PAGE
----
1. For the Prime Rib (the day before roasting): Using a sharp knife, cut meat away from bone in one piece, cutting as close to the bone as possible, leaving you with a boneless roast and a slab of rib bones; reserve rib bones. Pat roast dry with paper towels; then using your hands, slather shio koji over entire surface of the roast and rib bones. Place roast back on bones, and, using butcher's twine, tie together so that roast looks as it did before meat was removed from the bones. Transfer roast, fat cap side up, to a wire rack set in a foil-lined rimmed baking sheet, then refrigerate, uncovered, at least 12 hours and up to 24 hours.

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  2. When Ready to Cook: Adjust oven rack to center position and preheat oven to 225°F (105°C). Using a paper towel, gently wipe away excess bits of shio koji from the fat cap side of the roast. Transfer baking sheet with rack and roast to oven and cook until internal temperature registers 125°F (52°C) on an instant-read thermometer at the roast's thickest point for medium-rare or 135°F (57°C) for medium, 4 to 5 hours.

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  3. Remove roast from oven, tent loosely with foil, and let rest at room temperature for at least 30 minutes and up to 1 1/2 hours. Meanwhile, increase oven temperature to 500°F (260°C) or highest possible temperature.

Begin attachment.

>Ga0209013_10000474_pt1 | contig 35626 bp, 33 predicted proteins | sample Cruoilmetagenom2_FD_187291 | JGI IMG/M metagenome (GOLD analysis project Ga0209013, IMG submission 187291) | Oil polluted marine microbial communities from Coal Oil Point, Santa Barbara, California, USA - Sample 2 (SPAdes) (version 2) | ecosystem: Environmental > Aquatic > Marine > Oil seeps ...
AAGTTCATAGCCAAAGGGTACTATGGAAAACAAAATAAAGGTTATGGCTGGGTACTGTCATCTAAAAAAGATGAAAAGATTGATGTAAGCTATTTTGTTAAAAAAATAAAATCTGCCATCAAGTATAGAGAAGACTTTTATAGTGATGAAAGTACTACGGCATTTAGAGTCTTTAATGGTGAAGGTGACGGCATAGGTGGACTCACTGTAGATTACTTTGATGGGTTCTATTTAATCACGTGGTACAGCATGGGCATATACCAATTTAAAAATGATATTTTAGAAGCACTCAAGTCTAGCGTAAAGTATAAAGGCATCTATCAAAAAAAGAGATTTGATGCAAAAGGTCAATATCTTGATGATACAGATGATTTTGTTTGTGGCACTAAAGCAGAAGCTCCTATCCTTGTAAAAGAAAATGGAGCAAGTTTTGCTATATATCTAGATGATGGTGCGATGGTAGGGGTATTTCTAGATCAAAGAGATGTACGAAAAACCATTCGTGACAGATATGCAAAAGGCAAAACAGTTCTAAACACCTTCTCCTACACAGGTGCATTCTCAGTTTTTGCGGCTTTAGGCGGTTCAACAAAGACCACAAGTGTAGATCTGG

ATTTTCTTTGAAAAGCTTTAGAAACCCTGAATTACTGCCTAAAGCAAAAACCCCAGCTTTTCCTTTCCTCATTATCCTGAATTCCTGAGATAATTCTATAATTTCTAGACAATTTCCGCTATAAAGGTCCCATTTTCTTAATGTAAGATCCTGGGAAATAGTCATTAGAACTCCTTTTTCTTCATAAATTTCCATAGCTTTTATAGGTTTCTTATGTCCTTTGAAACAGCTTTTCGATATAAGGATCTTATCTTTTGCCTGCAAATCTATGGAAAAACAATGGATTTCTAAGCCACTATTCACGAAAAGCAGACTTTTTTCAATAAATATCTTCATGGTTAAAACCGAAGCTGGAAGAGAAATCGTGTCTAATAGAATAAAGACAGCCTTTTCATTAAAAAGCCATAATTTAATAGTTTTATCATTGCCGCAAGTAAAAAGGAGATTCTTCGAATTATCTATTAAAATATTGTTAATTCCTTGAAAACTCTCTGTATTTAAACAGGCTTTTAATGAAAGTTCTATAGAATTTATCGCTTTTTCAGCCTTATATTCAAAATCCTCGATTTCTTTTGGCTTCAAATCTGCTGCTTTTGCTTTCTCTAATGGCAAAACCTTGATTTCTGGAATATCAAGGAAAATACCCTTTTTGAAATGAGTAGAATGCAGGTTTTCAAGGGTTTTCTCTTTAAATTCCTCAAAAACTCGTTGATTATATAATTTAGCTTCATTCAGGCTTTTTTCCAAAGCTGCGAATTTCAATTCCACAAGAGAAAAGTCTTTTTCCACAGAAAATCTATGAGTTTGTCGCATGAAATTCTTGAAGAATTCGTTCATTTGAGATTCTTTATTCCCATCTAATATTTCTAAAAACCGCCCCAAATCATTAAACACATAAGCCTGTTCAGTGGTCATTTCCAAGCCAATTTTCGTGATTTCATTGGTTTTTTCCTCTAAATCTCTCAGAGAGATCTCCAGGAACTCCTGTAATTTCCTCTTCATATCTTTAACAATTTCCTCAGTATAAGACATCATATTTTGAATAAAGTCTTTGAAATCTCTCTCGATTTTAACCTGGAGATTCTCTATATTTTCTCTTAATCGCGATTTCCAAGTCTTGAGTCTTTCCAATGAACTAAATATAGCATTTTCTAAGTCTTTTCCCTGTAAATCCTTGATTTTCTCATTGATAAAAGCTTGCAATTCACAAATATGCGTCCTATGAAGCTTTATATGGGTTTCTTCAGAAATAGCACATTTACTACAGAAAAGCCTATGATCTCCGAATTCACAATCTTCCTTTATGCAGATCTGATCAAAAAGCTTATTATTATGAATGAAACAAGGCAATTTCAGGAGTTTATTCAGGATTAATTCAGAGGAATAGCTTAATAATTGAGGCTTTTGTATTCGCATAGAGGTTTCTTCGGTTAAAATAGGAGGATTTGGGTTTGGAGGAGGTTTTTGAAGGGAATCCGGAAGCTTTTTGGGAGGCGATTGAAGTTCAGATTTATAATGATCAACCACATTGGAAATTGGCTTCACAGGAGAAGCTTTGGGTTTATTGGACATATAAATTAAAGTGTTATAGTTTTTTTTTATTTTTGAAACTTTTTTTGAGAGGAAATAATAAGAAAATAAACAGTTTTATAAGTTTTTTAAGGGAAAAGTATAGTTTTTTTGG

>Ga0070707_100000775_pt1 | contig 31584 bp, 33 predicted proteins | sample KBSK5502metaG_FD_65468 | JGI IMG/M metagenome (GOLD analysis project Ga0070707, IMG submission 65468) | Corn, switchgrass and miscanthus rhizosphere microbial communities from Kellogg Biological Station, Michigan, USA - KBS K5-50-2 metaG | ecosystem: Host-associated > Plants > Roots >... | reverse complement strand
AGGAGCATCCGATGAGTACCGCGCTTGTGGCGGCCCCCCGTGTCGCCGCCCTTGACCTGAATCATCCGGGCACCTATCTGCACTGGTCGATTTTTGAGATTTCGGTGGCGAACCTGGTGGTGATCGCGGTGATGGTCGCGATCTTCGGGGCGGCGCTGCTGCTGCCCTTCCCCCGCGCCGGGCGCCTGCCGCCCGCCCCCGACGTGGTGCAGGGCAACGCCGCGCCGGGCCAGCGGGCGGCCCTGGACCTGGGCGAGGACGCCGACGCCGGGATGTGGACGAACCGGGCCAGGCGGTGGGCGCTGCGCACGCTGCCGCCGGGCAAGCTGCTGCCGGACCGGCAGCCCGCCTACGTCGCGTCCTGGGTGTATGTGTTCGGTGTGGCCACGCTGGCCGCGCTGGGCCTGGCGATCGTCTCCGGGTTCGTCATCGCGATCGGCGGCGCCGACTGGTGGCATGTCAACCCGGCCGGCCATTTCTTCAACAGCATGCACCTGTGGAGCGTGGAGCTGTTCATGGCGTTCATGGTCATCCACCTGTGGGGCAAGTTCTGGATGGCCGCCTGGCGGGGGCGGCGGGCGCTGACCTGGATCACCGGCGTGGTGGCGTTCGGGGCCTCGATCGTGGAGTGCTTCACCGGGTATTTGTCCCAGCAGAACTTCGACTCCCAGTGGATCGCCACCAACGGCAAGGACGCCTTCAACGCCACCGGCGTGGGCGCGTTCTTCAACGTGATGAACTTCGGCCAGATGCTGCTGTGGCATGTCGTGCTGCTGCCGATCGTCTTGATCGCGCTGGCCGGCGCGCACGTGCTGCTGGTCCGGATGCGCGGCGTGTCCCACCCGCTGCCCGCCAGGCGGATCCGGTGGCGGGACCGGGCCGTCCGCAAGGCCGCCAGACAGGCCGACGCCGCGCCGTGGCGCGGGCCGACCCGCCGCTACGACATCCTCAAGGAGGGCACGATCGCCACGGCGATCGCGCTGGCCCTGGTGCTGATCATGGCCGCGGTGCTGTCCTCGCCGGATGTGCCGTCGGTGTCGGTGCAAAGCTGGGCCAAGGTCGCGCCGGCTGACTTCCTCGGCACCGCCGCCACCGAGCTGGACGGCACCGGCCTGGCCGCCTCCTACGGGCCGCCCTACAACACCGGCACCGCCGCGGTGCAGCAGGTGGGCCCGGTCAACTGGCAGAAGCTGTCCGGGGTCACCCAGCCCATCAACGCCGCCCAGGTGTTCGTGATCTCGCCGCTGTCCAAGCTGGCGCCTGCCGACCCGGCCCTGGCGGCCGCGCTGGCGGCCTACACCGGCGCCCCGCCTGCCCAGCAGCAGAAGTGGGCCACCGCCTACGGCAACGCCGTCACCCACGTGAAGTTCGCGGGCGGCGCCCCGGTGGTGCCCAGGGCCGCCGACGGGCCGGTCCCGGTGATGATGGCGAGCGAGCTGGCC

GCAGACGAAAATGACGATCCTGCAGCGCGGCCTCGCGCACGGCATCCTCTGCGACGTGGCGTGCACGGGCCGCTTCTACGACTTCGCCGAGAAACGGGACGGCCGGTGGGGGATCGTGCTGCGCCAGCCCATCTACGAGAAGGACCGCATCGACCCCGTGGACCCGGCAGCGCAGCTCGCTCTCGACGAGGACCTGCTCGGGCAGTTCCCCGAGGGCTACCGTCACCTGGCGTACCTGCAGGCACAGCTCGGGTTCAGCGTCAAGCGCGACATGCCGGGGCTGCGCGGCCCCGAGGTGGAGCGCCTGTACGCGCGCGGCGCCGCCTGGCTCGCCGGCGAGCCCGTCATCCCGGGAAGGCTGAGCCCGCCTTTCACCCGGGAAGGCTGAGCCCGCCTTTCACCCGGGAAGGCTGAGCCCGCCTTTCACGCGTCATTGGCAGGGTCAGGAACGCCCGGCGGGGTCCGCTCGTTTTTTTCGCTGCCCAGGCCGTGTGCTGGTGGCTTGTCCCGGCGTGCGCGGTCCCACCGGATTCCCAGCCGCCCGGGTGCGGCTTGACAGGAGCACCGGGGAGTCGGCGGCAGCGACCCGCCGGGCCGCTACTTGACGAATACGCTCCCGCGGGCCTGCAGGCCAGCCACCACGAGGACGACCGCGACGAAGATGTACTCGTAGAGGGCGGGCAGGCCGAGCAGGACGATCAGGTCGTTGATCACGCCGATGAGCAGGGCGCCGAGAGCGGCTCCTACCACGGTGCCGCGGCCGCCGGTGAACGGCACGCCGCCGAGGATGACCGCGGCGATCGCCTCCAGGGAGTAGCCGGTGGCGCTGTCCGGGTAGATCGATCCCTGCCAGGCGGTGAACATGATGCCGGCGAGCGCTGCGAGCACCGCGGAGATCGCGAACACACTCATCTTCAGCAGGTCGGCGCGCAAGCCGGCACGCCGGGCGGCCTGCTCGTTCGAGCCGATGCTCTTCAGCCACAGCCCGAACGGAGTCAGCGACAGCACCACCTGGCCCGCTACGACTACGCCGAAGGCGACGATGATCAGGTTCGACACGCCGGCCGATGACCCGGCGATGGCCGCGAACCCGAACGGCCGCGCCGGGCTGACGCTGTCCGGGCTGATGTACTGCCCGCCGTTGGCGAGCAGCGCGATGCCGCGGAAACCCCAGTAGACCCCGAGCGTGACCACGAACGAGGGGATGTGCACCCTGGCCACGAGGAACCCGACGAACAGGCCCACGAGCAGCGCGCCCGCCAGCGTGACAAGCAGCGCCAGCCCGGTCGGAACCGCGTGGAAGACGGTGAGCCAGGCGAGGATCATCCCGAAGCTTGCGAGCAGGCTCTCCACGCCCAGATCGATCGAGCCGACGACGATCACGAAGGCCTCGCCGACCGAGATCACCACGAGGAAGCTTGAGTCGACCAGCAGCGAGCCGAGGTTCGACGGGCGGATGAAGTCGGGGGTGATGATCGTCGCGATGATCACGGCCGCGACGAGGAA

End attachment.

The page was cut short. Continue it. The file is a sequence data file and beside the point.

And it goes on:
4. Ten minutes before guests are ready to be served, remove foil, place roast back in hot oven, and cook until deeply browned and crisp on the exterior, 6 to 10 minutes. Remove from oven, and transfer roast to a carving board.

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  5. For Serving: Cut away twine, and separate roast from ribs. Using a sharp knife, cut between ribs to separate into individual pieces, and then slice roast into 3/4-inch-thick slices. Serve right away, passing coarse sea salt and koji beef jus (if using) at the table.

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Special Equipment

Butcher's twine, rimmed baking sheet, wire rack, instant-read thermometer

Notes

This recipe works for prime rib roasts of any size, from three to six ribs. For best results, use a dry-aged prime-grade or grass-fed roast. Cooking time is identical regardless of the number of ribs on the roast.

We do not recommend using store-bought prepared shio koji for any recipe, as store-bought versions vary wildly in quality. They are often too sweet and are treated with alcohol to extend shelf life. Making your own shio koji is worth the effort.

This recipe is best enjoyed right away.

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Nutrition Facts (per serving)
846 Calories
67g Fat
2g Carbs
55g Protein
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Nutrition Facts
Servings: 6 to 12
Amount per serving
Calories 846
% Daily Value*
Total Fat 67g 86%
Saturated Fat 26g 130%
Cholesterol 201mg 67%
Sodium 260mg 11%
Total Carbohydrate 2g 1%
Dietary Fiber 1g 2%
Total Sugars 1g
Protein 55g
Vitamin C 1mg 4%
Calcium 37mg 3%
Iron 6mg 34%
Potassium 816mg 17%
*The % Daily Value (DV) tells you how much a nutrient in a food serving contributes to a daily diet. 2,000 calories a day is used for general nutrition advice.
(Nutrition information is calculated using an ingredient database and should be considered an estimate.)